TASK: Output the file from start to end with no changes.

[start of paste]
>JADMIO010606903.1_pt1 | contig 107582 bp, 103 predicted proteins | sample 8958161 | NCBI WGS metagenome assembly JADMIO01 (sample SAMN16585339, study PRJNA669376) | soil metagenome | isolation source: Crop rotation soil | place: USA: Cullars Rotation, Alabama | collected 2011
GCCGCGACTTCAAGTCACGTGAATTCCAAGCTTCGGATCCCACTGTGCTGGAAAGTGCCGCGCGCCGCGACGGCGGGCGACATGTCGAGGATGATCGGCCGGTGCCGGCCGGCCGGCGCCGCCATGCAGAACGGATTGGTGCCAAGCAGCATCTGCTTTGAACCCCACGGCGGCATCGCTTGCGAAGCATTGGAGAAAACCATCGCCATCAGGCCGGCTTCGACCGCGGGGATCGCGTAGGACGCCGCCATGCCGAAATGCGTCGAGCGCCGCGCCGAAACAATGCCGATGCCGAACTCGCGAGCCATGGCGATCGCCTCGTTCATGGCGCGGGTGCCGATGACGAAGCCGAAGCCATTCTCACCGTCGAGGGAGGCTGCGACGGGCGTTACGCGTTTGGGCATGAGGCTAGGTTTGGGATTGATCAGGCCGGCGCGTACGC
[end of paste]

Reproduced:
>JADMIO010606903.1_pt1 | contig 107582 bp, 103 predicted proteins | sample 8958161 | NCBI WGS metagenome assembly JADMIO01 (sample SAMN16585339, study PRJNA669376) | soil metagenome | isolation source: Crop rotation soil | place: USA: Cullars Rotation, Alabama | collected 2011
GCCGCGACTTCAAGTCACGTGAATTCCAAGCTTCGGATCCCACTGTGCTGGAAAGTGCCGCGCGCCGCGACGGCGGGCGACATGTCGAGGATGATCGGCCGGTGCCGGCCGGCCGGCGCCGCCATGCAGAACGGATTGGTGCCAAGCAGCATCTGCTTTGAACCCCACGGCGGCATCGCTTGCGAAGCATTGGAGAAAACCATCGCCATCAGGCCGGCTTCGACCGCGGGGATCGCGTAGGACGCCGCCATGCCGAAATGCGTCGAGCGCCGCGCCGAAACAATGCCGATGCCGAACTCGCGAGCCATGGCGATCGCCTCGTTCATGGCGCGGGTGCCGATGACGAAGCCGAAGCCATTCTCACCGTCGAGGGAGGCTGCGACGGGCGTTACGCGTTTGGGCATGAGGCTAGGTTTGGGATTGATCAGGCCGGCGCGTACGC